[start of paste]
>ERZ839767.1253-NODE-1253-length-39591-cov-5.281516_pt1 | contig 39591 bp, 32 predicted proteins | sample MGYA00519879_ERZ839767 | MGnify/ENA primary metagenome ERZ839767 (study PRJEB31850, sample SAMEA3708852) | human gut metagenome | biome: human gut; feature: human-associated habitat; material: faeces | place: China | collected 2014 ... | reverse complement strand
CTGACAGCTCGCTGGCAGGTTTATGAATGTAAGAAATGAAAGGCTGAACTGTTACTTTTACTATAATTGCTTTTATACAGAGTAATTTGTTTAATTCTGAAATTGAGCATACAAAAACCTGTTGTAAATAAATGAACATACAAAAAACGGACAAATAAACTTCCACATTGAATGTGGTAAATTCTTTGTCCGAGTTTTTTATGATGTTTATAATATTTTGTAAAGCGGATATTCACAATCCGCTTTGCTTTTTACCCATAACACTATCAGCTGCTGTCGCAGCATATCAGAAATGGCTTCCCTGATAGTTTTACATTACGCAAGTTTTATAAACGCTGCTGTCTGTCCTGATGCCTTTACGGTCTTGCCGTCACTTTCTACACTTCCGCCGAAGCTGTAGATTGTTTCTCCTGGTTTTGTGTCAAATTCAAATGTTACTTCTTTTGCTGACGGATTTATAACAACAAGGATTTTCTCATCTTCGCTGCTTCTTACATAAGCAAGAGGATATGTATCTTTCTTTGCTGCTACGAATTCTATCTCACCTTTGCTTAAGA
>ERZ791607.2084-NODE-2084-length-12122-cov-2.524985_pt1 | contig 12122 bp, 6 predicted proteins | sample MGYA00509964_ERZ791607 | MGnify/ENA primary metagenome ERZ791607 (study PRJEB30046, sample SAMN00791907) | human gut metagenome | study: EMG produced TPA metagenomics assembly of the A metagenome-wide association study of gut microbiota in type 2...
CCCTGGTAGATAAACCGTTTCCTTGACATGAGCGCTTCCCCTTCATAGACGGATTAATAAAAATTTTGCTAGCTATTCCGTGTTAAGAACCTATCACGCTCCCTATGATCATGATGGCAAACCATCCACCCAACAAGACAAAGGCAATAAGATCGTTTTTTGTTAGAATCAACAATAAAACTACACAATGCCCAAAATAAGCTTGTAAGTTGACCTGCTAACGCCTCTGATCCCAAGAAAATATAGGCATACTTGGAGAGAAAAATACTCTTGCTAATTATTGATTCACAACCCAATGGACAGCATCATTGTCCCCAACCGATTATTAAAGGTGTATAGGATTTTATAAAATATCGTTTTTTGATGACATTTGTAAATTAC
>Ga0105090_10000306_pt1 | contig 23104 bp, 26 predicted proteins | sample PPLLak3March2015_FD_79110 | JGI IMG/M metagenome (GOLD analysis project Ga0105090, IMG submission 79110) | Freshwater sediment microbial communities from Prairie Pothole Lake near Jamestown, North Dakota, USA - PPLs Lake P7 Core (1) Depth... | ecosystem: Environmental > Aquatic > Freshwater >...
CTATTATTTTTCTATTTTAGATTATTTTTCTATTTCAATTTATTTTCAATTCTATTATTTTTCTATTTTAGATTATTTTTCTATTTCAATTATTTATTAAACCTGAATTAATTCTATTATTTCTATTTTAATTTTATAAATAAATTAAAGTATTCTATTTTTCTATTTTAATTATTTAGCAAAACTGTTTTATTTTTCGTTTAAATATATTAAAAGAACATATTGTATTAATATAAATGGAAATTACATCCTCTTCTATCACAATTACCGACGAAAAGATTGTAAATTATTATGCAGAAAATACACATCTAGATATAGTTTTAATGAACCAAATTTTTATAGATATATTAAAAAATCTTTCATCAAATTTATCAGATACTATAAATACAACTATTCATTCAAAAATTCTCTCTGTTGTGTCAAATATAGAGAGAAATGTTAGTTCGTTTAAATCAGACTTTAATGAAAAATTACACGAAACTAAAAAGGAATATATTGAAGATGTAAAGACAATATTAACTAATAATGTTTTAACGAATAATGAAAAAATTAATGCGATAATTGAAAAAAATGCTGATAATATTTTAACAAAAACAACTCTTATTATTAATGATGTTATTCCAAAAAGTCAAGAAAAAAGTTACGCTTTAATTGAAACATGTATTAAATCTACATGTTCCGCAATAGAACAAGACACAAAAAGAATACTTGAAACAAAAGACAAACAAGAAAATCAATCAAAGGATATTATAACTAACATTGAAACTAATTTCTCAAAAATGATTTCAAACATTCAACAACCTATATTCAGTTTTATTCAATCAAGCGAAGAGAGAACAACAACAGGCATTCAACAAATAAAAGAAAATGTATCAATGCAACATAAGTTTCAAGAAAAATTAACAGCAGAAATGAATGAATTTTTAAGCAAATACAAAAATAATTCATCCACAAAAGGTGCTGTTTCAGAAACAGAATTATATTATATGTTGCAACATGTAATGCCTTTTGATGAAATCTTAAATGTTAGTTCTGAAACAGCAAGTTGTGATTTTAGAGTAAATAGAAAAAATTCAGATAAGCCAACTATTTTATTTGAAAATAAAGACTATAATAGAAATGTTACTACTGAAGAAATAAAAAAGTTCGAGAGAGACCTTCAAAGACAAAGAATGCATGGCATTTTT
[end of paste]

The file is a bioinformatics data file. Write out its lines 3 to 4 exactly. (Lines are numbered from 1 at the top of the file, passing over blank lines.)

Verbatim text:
>ERZ791607.2084-NODE-2084-length-12122-cov-2.524985_pt1 | contig 12122 bp, 6 predicted proteins | sample MGYA00509964_ERZ791607 | MGnify/ENA primary metagenome ERZ791607 (study PRJEB30046, sample SAMN00791907) | human gut metagenome | study: EMG produced TPA metagenomics assembly of the A metagenome-wide association study of gut microbiota in type 2...
CCCTGGTAGATAAACCGTTTCCTTGACATGAGCGCTTCCCCTTCATAGACGGATTAATAAAAATTTTGCTAGCTATTCCGTGTTAAGAACCTATCACGCTCCCTATGATCATGATGGCAAACCATCCACCCAACAAGACAAAGGCAATAAGATCGTTTTTTGTTAGAATCAACAATAAAACTACACAATGCCCAAAATAAGCTTGTAAGTTGACCTGCTAACGCCTCTGATCCCAAGAAAATATAGGCATACTTGGAGAGAAAAATACTCTTGCTAATTATTGATTCACAACCCAATGGACAGCATCATTGTCCCCAACCGATTATTAAAGGTGTATAGGATTTTATAAAATATCGTTTTTTGATGACATTTGTAAATTAC